Newcastle Upon Tyne, UK

Steeped in a rich industrial history of shipbuilding, the city of Newcastle Upon Tyne, UK, has undergone a facelift in recent years. Now a top destination for the finer things in life, Newcastle is a hub of premium restaurants, specialist bars and vibrant nightclubs. Art galleries, cinemas and museums further contribute to a fantastic, family-friendly destination saturated in culture.

The locals of the city, lovingly known as “Geordies”, ‘embody the pride, industriousness and resilient spirit of their city’ – and are often cited as the reason that the location is truly a special place to visit. While the weather is notoriously unpredictable in northern England, nothing dulls the resilient nature of the city.

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The Tyne Bridge (front) and Millennium Bridge.

Newcastle is famous for its bridges. Situated alongside the north bank of the River Tyne in the North East of England, Newcastle is united to its twin city, Gateshead, by seven bridges; the most famous of which being the Tyne Bridge and the Millennium Bridge (pictured). They’re as iconic as the Geordies themselves and are an impressive sight for first time visitors, particularly on an evening. A walk alongside the quayside offers the best view of our city from the edge of the River Tyne.

Whilst the amenities of Newcastle are certainly attractive, the city itself offers so much more. Established on classical streets built by Richard Grainger, a builder and developer, the heart of Newcastle city centre is undoubtedly the Grainger Town area.

Between 1835 and 1842, some of Newcastle upon Tyne’s most impressive buildings and streets lie within this area, including Grainger Market, the Theatre Royal and Grey Street. The architecture of this area is truly breath-taking everywhere you walk – you need only to look up from the street level to appreciate another dimension of this Northern city.

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Grainger Town at night.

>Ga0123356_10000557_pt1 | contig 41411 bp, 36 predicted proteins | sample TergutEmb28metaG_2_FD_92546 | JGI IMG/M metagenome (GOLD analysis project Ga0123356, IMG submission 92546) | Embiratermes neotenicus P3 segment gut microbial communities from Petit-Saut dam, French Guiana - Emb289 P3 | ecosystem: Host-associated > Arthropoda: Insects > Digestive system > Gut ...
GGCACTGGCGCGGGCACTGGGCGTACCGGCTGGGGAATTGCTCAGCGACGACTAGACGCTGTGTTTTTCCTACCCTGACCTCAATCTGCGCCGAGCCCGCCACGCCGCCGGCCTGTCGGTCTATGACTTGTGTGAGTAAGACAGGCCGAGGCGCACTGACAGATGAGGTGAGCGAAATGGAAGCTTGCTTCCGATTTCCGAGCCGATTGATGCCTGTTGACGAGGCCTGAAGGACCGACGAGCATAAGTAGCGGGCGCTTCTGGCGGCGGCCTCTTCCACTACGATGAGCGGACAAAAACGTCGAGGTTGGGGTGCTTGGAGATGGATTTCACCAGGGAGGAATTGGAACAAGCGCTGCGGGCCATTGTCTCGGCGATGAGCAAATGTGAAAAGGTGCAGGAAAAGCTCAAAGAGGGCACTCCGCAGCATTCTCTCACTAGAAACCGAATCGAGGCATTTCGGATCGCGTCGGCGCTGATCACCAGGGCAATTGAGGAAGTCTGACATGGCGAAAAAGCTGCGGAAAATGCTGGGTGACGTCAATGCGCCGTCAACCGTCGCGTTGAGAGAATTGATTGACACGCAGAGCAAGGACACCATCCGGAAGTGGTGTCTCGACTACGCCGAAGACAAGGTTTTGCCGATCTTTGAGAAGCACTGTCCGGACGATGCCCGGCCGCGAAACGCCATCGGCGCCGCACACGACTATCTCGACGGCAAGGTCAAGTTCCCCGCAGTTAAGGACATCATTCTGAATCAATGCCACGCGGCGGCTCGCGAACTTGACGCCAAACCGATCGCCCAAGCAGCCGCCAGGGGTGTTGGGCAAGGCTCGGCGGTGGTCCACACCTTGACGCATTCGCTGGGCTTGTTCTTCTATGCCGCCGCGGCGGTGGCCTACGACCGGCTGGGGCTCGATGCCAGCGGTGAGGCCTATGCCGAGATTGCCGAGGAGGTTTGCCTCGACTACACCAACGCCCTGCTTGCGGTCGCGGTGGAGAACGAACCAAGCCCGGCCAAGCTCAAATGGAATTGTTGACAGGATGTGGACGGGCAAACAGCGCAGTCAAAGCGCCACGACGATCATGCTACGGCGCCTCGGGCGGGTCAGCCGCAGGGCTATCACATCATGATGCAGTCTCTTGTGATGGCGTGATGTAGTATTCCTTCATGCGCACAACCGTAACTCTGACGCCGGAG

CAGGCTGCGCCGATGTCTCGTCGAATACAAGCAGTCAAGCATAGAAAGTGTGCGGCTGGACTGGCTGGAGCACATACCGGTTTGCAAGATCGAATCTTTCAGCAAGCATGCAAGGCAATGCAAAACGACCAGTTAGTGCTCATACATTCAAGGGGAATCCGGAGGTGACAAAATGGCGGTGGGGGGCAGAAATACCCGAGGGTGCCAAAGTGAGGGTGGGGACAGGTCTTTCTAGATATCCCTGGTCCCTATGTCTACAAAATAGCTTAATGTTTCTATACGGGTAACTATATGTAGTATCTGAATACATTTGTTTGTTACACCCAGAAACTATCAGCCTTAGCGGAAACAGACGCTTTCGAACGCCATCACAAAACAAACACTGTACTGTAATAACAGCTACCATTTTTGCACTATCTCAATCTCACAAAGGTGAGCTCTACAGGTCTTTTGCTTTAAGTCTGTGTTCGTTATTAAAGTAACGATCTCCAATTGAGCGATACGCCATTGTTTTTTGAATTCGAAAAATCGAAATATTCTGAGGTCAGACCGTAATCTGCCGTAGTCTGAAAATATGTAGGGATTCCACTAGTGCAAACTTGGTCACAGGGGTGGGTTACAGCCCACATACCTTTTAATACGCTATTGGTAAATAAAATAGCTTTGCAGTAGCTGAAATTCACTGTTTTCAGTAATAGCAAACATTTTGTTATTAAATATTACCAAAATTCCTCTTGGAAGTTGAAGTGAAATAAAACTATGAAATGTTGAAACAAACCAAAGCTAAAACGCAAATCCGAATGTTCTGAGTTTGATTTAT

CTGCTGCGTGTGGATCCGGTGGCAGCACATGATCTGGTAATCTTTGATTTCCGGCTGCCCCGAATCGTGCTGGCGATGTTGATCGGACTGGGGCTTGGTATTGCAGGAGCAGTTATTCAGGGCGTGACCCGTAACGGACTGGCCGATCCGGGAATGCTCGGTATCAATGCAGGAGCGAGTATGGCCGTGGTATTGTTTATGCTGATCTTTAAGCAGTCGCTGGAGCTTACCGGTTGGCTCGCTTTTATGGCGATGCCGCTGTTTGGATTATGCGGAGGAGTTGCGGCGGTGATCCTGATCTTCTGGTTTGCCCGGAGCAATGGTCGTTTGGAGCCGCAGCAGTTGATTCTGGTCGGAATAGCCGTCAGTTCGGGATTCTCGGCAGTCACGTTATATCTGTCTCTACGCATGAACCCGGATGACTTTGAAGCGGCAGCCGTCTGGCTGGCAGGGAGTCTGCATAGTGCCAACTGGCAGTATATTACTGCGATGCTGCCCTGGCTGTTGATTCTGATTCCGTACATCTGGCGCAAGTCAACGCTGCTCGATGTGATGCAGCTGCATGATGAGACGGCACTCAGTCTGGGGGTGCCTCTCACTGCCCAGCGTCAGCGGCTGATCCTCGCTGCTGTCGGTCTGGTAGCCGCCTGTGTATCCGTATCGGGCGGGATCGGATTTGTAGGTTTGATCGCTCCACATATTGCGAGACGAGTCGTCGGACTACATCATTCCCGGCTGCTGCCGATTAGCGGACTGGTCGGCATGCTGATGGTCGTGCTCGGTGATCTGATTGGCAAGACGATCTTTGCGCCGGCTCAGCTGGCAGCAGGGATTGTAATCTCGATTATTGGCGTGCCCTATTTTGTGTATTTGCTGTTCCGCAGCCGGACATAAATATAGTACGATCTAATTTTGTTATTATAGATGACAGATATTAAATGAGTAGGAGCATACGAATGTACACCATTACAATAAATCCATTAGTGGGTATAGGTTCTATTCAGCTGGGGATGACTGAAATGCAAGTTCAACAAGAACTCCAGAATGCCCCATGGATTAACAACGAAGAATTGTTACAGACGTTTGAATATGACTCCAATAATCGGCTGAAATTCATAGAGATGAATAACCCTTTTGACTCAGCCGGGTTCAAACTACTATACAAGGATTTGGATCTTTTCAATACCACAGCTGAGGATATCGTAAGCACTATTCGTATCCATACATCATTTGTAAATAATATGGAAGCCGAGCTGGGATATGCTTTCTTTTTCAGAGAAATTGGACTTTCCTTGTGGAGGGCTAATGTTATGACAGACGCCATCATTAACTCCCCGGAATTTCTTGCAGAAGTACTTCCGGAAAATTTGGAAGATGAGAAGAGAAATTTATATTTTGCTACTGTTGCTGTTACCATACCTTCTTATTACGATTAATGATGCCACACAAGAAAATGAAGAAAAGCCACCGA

Typically, Newcastle is considered a weekend destination; the city is abundant with things to see and do, much like your average city, during a short break. From the Laing Art Gallery, The Great North Museum and the Tyneside Cinema, there is plenty to satisfy the art-lovers among you, as well as offering plenty of fascinating exhibitions that further demonstrate a partnership between local and international culture. Despite our hardened exterior, Geordies are rather artistic, you’ll find, as many of the art on show is created locally.

For sports fans, there is Newcastle United’s football ground, St. James’ Park, based right amidst the city. You’ll certainly know when the team are playing as the electric atmosphere, plus the crowd’s cheers, echo around the streets. Alternatively, for appreciators of history, there is the Newcastle castle – ‘the gateway to Old Newcastle’, St. Nicholas’ Cathedral and Grey’s Monument to explore.

NatGeo‘s ‘Perfect day in Newcastle’:
■ 9am: To the Baltic for cutting-edge visual arts, then across Gateshead Millennium Bridge for a walk into the Ouseburn Valley to see, and possibly buy, local arts and crafts at cool, contemporary gallery The Biscuit Factory.
■ 12pm: Walk the Ouseburn Trail to leafy Jesmond Dene. Lunch at Jesmond Dene House or in nearby Jesmond village, at one of the laid-back cafes around Acorn Road.
■ 2pm: Take the Metro 20 minutes out to Tynemouth for a walk on the beach, a surf lesson or a stroll around the pretty Victorian high street.
■ 5pm: Catch the Metro into town, then out for dinner at The Broad Chare before seeing a show at the Sage.